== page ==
WASHINGTON -- The 16-year-old sister of a slain Army specialist took the stage in front of 100 people on the National Mall in Washington on Thursday and fervently demanded Congress pass reforms to prevent more deaths.
"This has to stop," Lupe Guillen said. "Fort Hood should be held accountable. Their leadership has to be held accountable. They signed to protect and respect every soldier, but they didn't protect my sister, they didn't respect my sister."
Spc. Vanessa Guillen, a 20-year-old small arms repairer stationed at Fort Hood, was killed by another soldier April 22. She was reported missing in late April, and her remains were found more than two months later about 20 miles from the base. Guillen's family has said that she faced sexual harassment on base but was too afraid to report it.
"My sister didn't report it," Lupe Guillen screamed to the crowd Thursday. "Why? Because she was afraid to. She was afraid of retaliation."
Guillen's family, along with their attorney, Natalie Khawam, gathered outside the Capitol on the National Mall to announce the #IamVanessaGuillen bill. The measure would allow service members to file claims of sexual harassment and assault to a third-party agency, rather than through the chain of command, Khawam said.
Rep. Sylvia Garcia, D-Texas, attended the rally in support of the family, as did dozens of other people from as far as Texas and California. Following speeches from Lupe Guillen and Vanessa Guillen's mother, Gloria, the crowd marched to the White House. The Guillen family met with President Donald Trump on Thursday afternoon to present him with their bill.
"I'm grateful for the president to be hearing me," Lupe Guillen said. "I'm not nervous to speak to him, because this has to stop."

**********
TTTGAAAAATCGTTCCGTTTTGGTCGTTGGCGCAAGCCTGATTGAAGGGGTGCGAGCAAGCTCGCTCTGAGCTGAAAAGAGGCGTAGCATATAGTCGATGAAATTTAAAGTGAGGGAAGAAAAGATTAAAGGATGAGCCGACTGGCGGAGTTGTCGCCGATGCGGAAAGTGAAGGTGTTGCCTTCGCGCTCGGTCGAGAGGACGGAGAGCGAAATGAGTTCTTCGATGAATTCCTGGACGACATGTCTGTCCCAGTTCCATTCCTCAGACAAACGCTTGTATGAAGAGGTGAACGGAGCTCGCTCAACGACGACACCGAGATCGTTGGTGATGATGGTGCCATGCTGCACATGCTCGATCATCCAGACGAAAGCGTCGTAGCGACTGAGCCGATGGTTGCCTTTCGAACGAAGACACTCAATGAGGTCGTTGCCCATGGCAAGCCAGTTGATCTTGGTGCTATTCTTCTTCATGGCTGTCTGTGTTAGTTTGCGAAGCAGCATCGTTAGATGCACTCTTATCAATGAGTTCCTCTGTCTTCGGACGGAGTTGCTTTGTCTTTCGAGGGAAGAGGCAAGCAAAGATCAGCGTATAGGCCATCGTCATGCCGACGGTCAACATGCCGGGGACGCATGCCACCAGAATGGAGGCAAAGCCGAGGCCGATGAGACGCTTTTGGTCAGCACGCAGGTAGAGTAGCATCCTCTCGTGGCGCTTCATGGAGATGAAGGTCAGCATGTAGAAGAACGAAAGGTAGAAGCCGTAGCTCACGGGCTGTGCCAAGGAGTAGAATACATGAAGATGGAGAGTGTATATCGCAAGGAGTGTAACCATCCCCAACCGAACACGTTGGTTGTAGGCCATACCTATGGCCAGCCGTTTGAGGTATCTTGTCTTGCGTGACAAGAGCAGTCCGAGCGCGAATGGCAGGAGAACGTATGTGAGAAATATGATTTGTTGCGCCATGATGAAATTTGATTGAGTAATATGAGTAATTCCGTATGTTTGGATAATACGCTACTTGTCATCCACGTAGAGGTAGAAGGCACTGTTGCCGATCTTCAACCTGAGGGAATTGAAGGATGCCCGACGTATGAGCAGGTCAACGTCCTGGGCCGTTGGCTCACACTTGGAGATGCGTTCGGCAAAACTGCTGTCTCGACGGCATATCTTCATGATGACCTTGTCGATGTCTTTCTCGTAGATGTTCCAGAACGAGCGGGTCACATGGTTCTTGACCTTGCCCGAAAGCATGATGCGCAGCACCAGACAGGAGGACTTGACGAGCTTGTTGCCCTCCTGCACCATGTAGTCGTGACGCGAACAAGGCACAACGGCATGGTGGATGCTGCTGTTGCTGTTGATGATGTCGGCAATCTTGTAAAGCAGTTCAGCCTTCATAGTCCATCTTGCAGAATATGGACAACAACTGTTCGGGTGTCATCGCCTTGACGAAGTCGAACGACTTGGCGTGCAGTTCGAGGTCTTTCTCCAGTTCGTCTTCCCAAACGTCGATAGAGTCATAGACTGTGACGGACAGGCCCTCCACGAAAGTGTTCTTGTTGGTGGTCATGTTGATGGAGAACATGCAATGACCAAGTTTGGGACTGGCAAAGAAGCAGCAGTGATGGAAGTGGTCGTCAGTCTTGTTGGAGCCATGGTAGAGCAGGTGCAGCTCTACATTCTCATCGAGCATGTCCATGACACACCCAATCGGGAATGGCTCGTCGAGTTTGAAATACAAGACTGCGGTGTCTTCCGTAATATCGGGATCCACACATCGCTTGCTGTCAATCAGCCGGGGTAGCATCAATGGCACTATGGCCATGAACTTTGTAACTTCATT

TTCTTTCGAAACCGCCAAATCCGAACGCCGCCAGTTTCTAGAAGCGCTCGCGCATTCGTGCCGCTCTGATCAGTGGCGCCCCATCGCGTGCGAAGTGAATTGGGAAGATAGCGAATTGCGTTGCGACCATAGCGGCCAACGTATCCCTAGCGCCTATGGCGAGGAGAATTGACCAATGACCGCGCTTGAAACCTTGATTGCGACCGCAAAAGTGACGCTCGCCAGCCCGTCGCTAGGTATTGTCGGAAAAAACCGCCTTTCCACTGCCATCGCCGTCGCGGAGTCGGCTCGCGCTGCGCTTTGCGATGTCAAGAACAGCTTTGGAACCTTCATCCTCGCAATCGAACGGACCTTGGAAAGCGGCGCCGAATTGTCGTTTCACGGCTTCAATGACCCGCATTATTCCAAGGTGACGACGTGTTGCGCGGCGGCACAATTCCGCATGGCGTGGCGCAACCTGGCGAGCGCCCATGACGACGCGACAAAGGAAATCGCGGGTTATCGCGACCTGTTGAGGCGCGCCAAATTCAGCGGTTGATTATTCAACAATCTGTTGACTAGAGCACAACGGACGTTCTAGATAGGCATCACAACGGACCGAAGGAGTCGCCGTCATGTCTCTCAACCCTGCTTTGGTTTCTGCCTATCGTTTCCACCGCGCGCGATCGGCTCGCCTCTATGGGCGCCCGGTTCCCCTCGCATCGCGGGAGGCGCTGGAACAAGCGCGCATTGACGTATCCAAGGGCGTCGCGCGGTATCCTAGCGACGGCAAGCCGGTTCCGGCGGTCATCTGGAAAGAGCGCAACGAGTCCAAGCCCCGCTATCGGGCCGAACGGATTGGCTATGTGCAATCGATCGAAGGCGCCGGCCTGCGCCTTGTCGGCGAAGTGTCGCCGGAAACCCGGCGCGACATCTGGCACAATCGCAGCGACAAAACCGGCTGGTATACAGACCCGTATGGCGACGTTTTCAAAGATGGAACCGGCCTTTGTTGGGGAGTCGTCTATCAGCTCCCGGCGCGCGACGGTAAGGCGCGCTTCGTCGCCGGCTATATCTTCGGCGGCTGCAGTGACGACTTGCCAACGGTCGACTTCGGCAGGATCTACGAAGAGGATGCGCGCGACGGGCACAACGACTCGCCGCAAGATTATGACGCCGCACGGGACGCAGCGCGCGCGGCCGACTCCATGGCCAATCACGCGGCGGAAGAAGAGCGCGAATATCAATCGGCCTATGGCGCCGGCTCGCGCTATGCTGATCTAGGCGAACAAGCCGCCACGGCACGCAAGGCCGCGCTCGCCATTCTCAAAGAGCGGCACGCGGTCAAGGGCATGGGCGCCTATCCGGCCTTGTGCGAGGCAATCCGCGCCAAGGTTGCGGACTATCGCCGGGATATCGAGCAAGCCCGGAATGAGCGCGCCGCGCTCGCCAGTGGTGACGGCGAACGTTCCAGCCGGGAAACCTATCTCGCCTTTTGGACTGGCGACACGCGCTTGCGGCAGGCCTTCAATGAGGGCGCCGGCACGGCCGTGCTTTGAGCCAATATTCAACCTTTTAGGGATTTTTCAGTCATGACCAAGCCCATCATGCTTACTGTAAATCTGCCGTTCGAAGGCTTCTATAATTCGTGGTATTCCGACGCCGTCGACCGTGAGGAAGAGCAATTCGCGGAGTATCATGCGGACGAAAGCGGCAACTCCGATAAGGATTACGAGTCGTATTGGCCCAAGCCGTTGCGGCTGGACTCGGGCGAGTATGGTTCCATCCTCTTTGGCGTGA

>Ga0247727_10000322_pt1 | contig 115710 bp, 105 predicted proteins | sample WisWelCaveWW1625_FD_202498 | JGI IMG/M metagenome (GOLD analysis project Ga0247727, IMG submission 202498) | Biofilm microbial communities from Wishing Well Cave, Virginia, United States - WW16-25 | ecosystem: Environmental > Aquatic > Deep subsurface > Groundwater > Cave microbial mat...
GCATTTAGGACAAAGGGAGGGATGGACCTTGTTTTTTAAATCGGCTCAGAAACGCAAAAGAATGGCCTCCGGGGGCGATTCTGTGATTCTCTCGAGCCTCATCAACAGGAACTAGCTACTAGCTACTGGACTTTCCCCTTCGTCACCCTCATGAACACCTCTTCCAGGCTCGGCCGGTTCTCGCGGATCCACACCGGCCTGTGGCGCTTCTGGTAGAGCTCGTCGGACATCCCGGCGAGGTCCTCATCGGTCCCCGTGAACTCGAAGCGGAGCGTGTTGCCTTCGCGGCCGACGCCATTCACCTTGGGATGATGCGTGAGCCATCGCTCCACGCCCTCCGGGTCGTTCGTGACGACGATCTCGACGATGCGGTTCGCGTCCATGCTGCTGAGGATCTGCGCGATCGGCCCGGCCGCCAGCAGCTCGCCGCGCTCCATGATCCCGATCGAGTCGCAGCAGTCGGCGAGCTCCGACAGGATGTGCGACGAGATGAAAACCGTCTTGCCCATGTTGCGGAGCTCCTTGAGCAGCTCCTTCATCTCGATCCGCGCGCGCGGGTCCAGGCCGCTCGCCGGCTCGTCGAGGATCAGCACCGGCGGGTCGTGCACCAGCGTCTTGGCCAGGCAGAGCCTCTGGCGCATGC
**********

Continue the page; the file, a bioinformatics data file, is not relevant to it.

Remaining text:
In addition to announcing new legislation, the Guillen family again demanded a congressional investigation into Vanessa's death. As the family was speaking to the crowd in Washington on Thursday, the Army announced they would launch an independent review of Fort Hood.
The panel that will investigate the base includes five lawyers who are not in the military. The group will look into base's culture and report their findings to James McPherson, undersecretary of the Army, and Gen. Joseph Martin, the Army's vice chief of staff.
In a statement Thursday, Secretary of the Army Ryan McCarthy said, "The Army is committed to taking care of our soldiers, civilians, families and soldiers for life, and this independent review will explore the current command climate and culture at Fort Hood."
The Guillen family was critical of the Army and the Army Criminal Investigation Command for not responding fast enough to find Guillen when she went missing in April.
Spc. Aaron Robinson, a fellow soldier, is believed to have killed Guillen with a hammer in an arms room, and then moved her body to a site along the Leon River. When confronted June 30 by local law enforcement in Killeen, Texas, Robinson shot himself in the head and died. Robinson's girlfriend, Cecily Aguilar, was being held without bail on three federal charges related to helping Robinson mutilate and hide Guillen's body.
Mayra Guillen, another of Vanessa's sisters, said Thursday she was proud of her sister for joining the Army. Now, however, she regrets not talking her out of it. Lupe Guillen said none of Vanessa Guillen's superiors approached the family at her memorial to offer condolences.
"I don't want to see another man or woman dead at Fort Hood," Lupe Guillen said. "I don't want to see another man or woman sexually harassed or assaulted at Fort Hood. They treated my sister like she was a nobody. The Army sees her as an object, a number."